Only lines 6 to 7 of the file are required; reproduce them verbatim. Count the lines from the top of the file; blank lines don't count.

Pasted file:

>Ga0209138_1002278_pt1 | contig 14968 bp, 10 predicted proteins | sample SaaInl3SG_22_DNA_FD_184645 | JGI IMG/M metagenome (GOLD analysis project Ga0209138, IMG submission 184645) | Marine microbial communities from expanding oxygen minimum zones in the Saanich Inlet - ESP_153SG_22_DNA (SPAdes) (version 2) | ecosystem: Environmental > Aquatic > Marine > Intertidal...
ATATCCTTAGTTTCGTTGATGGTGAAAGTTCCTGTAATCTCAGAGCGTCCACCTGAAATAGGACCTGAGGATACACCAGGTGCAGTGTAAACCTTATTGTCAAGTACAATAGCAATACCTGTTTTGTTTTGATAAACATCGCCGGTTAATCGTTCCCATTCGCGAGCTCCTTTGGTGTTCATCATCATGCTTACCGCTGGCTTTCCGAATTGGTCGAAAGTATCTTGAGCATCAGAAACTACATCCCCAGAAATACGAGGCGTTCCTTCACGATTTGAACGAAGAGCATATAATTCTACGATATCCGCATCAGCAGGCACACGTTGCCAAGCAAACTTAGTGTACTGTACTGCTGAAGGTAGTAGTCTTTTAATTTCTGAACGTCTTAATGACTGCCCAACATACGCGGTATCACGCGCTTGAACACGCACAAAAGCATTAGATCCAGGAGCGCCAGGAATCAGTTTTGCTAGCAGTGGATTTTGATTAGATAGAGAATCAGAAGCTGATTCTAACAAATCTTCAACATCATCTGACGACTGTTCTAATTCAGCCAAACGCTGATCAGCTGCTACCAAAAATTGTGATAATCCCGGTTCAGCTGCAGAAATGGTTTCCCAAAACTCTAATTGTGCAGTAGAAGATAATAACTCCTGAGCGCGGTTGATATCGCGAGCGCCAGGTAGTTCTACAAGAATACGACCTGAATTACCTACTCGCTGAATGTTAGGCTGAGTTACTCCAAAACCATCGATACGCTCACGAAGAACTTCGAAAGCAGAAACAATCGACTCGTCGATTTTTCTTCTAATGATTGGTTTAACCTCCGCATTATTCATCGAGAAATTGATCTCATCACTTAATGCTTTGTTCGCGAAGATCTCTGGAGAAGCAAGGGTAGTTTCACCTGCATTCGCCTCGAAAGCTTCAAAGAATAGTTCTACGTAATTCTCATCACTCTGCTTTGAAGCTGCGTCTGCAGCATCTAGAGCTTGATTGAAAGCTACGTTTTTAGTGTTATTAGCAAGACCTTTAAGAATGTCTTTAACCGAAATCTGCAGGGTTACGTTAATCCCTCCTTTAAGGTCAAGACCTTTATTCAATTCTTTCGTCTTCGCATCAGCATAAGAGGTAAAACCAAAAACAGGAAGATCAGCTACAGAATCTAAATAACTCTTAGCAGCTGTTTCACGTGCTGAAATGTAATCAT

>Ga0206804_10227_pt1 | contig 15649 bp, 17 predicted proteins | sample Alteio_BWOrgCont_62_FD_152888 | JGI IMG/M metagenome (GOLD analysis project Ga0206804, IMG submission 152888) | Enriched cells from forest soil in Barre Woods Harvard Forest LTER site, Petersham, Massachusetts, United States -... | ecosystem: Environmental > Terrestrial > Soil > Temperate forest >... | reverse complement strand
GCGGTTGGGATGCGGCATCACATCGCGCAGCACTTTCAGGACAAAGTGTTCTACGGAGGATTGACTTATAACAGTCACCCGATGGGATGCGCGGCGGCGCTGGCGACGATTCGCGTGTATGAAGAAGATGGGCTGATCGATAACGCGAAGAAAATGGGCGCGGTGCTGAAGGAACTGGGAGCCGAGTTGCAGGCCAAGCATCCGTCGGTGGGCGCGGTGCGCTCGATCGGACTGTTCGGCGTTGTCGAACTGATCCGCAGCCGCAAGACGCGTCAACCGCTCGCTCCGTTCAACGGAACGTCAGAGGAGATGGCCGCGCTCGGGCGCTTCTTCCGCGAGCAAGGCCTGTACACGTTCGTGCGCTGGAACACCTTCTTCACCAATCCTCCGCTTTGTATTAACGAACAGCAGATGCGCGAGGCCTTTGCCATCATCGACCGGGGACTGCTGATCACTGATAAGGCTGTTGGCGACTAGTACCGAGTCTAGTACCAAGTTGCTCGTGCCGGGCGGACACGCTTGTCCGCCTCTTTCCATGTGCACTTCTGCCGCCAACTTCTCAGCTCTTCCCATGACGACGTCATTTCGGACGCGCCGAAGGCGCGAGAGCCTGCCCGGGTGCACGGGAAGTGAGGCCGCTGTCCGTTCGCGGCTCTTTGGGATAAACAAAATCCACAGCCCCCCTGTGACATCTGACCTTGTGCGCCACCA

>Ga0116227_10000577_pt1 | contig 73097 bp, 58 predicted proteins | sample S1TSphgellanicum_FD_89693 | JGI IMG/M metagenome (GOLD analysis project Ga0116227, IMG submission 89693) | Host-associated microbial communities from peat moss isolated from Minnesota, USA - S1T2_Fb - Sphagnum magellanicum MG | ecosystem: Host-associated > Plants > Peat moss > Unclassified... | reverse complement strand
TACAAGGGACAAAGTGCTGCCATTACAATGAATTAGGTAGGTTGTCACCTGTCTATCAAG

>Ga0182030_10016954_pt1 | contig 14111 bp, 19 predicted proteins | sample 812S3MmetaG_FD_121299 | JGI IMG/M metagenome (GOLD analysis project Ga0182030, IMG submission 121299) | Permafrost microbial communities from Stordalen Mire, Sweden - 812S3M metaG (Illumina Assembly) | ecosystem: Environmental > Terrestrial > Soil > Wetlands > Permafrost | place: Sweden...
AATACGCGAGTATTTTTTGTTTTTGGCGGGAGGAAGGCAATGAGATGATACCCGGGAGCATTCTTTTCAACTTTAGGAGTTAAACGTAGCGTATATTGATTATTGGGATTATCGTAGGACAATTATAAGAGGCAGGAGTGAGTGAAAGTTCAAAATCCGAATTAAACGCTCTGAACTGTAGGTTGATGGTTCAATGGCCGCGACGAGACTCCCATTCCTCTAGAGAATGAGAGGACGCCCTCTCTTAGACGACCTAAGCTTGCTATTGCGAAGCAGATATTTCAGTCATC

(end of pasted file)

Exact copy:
TACAAGGGACAAAGTGCTGCCATTACAATGAATTAGGTAGGTTGTCACCTGTCTATCAAG

>Ga0182030_10016954_pt1 | contig 14111 bp, 19 predicted proteins | sample 812S3MmetaG_FD_121299 | JGI IMG/M metagenome (GOLD analysis project Ga0182030, IMG submission 121299) | Permafrost microbial communities from Stordalen Mire, Sweden - 812S3M metaG (Illumina Assembly) | ecosystem: Environmental > Terrestrial > Soil > Wetlands > Permafrost | place: Sweden...